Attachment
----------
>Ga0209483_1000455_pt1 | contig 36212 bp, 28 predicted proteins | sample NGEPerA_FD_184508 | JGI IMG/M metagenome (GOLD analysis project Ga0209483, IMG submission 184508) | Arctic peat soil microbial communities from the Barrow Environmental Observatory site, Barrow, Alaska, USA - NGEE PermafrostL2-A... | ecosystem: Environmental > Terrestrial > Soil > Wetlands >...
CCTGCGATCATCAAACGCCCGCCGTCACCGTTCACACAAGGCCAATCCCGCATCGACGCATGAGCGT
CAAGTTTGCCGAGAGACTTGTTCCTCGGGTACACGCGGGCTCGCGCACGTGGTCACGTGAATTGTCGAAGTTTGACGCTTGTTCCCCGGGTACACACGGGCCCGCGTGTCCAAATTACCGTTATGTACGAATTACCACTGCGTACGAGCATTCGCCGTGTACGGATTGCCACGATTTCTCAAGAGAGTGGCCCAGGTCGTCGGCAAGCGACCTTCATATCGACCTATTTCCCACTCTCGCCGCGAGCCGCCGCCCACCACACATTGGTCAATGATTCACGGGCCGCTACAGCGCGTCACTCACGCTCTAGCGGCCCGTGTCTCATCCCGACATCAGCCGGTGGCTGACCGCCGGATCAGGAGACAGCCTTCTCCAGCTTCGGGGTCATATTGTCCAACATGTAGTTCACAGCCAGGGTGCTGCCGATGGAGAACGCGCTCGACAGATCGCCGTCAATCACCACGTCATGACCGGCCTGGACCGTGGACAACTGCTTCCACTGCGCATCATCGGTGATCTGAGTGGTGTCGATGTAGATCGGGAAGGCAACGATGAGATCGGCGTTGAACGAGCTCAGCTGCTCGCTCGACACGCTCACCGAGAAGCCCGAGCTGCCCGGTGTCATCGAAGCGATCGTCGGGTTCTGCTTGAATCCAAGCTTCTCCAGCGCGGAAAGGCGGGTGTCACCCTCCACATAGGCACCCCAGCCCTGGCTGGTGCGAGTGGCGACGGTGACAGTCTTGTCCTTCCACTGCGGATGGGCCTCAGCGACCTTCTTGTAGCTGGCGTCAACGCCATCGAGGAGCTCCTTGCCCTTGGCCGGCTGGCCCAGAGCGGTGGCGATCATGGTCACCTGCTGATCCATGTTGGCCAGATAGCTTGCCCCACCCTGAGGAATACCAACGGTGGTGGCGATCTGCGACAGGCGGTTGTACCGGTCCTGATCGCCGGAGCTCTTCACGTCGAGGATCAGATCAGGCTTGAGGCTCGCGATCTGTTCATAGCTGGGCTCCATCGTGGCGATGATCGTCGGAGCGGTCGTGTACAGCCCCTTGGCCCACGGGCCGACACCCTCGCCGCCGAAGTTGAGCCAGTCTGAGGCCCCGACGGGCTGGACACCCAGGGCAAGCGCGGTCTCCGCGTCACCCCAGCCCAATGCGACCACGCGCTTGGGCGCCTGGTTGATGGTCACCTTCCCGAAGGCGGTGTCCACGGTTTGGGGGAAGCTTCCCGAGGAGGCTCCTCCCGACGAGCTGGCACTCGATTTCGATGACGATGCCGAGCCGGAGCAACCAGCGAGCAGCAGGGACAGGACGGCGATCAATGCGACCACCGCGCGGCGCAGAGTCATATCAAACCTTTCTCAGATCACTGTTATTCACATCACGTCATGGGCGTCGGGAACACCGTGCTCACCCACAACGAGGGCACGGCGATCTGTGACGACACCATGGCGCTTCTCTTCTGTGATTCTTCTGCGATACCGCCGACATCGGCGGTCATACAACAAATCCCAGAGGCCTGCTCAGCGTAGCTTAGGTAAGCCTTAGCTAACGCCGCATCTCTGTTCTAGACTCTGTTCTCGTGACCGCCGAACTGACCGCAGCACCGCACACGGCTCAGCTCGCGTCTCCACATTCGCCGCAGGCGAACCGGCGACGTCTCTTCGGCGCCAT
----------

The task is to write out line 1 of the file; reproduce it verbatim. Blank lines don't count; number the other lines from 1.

>Ga0209483_1000455_pt1 | contig 36212 bp, 28 predicted proteins | sample NGEPerA_FD_184508 | JGI IMG/M metagenome (GOLD analysis project Ga0209483, IMG submission 184508) | Arctic peat soil microbial communities from the Barrow Environmental Observatory site, Barrow, Alaska, USA - NGEE PermafrostL2-A... | ecosystem: Environmental > Terrestrial > Soil > Wetlands >...